Skip to main content

Three stories from the world of health and fitness this week …

More than 1,100 swimmers participate in SWIMTAG’s Commonwealth Games pool challenge

SWIMTAG’s cloud-based pool challenge attracted 1,187 participants across more than 200 pools in the build up to the Commonwealth Games. Swimmers were invited to complete the equivalent of the 16km between the Carrara Stadium, where the athletics took place, and the Gold Coast Aquatics Centre, which hosted the swimming, between 1 March and the Opening Ceremony on 4 April.

The fastest finisher was a male swimmer from a Places For People-managed pool in Wellingborough, who took just three days to swim the distance.

Colin Scott, business development manager at 222 Sports, creators of SWIMTAG, says, “SWIMTAG challenges are promoted direct to registered users. This means that operators offering the system do not have to get involved in any set up. All the administration, challenge updates and feedback to swimmers throughout the challenge is managed by SWIMTAG and accessed by participants via the SWIMTAG online platform. Operators can then choose to promote the challenge via internal marketing and social media if they wish, and this can really help to drive engagement. Our records show that pools running and promoting challenges can attract up to a 40% uplift in recorded swims.”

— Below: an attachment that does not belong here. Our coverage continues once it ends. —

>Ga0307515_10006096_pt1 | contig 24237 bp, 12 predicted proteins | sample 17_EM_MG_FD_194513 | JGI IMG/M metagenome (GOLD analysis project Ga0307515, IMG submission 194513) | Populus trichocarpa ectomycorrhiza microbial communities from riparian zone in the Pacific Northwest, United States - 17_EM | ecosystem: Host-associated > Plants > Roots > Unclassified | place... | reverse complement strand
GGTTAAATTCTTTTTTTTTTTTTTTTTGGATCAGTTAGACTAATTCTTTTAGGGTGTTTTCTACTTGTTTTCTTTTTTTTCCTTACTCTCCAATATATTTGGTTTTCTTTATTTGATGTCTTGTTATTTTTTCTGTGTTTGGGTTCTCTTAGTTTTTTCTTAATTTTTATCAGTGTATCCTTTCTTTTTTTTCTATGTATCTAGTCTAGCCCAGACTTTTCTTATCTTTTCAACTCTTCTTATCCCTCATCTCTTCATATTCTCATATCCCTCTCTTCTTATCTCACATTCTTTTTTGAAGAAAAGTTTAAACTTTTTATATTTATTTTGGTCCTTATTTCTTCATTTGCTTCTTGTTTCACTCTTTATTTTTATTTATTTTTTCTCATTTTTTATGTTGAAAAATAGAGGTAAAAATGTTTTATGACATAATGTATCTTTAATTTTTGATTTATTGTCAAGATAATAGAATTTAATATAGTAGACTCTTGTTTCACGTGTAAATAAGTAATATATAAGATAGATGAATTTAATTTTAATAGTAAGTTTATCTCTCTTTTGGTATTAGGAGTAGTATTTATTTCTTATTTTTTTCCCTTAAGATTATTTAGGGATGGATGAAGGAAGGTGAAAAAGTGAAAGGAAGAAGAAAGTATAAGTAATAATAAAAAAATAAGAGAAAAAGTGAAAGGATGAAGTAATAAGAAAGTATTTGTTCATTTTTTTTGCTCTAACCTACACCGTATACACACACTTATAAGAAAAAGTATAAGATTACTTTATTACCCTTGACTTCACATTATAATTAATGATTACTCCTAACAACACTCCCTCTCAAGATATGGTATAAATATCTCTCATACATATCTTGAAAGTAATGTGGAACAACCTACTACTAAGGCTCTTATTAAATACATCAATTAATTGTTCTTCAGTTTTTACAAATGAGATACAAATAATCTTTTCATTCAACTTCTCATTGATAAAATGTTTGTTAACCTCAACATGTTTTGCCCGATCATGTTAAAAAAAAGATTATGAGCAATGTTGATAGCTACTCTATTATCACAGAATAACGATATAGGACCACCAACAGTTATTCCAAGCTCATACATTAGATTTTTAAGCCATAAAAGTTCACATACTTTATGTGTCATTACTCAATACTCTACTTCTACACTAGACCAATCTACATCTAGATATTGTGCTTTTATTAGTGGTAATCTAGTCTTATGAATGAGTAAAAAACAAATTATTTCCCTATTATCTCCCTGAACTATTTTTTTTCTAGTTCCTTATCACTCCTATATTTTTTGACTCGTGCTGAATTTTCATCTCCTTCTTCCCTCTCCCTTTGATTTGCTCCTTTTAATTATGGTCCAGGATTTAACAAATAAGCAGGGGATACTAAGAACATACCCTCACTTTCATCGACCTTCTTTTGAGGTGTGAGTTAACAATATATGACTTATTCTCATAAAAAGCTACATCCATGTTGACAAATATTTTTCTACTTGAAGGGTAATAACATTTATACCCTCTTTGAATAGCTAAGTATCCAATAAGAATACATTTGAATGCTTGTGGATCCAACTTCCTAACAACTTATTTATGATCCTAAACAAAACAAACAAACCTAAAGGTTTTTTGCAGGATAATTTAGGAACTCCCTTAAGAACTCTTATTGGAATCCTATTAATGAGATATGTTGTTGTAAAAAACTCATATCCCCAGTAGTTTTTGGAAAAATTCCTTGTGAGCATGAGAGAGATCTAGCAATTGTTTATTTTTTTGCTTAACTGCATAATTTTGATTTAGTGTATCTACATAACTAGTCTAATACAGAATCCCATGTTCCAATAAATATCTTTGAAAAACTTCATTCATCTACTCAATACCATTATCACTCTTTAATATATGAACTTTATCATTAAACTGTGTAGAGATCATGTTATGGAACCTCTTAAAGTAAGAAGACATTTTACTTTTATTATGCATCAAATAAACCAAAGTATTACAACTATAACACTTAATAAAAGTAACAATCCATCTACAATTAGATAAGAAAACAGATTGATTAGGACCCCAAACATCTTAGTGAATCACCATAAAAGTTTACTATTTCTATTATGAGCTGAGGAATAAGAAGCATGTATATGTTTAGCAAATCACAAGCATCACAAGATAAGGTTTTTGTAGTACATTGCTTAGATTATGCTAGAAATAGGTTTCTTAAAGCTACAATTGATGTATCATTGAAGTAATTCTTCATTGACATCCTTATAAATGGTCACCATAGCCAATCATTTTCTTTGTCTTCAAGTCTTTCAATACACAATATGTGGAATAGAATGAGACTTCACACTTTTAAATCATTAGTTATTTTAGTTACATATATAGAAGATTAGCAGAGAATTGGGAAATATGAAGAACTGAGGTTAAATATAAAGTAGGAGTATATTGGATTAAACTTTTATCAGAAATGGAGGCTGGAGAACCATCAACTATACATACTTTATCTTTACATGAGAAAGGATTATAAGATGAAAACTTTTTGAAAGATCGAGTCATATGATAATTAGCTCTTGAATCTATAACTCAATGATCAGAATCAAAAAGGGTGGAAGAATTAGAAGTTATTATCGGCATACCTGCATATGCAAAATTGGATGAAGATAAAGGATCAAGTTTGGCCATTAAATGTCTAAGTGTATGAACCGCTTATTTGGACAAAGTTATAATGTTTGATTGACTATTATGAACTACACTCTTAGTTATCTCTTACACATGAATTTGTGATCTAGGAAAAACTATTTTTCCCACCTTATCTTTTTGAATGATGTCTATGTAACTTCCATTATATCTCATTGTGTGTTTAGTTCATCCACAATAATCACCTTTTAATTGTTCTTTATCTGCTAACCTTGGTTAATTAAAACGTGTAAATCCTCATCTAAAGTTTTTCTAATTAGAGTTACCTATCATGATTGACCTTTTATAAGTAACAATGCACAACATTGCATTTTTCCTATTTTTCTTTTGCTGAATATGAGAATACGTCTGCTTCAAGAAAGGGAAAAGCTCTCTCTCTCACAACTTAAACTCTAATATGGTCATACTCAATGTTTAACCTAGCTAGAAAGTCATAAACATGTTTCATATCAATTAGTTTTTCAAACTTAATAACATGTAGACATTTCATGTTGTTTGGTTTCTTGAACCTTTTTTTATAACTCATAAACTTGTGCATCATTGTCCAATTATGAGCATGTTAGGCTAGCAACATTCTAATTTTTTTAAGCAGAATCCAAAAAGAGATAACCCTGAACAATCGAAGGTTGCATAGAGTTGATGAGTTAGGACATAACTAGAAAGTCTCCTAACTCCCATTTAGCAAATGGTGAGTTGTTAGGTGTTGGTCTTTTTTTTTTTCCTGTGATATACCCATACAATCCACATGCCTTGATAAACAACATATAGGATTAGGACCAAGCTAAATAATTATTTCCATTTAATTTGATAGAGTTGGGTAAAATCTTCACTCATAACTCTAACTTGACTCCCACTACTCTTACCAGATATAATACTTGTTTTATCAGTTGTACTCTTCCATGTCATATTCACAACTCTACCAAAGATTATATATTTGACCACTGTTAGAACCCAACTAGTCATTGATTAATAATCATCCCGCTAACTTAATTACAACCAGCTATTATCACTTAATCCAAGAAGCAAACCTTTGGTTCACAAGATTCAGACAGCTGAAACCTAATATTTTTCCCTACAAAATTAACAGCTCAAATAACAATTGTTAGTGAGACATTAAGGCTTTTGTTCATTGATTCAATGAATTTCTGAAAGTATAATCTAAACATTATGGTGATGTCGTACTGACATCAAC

Children recover from exercise similarly to endurance athletes

New research published in Frontiers in Physiology compared the energy output and post-exercise recovery rates of young boys, untrained adults and endurance athletes to assess their recovery and provide insight into how bodies change from childhood to adulthood. In each test, the children outperformed the untrained adults.

Sébastien Ratel, associate professor in exercise physiology, who completed the study at the Université Clermont Auvergne, France, says, “We found the children used more of their aerobic metabolism and were therefore less tired during the high-intensity physical activities. They also recovered very quickly – even faster than the well-trained adult endurance athletes – as demonstrated by their faster heart-rate recovery and ability to remove blood lactate.

“This may explain why children seem to have the ability to play and play and play, long after adults have become tired.”

Read the paper here.

Researchers should be wary of self-reported data

Scientists have compared how fit physically active people consider themselves to be with how physically active they actually are in a new international study with the help of fitness tracking devices. Scientists recruited 540 participants from the United States, 748 people from the Netherlands and 254 people from England, all of whom were asked to report their level of physical activity on a five-point scale, from inactive to very active. Wearing a fitness tracker on their wrist enabled scientists to measure their actual level of activity over a week.

Researchers found a discrepancy between the self-reported data and the tracker results; for example, the American participants suggested they were as active as the English and Dutch when in fact they were less active.

Arie Kapteyn, the study’s lead author and executive director of the Center for Economic and Social Research at the USC Dornsife College of Letters, Arts and Sciences, says, “When you rely on self-reported data, you’re not only relying on people to share a common understanding of survey terms, but to accurately remember the physical activity that they report. With the wide availability of low-cost activity tracking devices, we have the potential to make future studies more reliable.”

Read the paper here.

Where to next? The Angry Chef tells us where PTs are going wrong.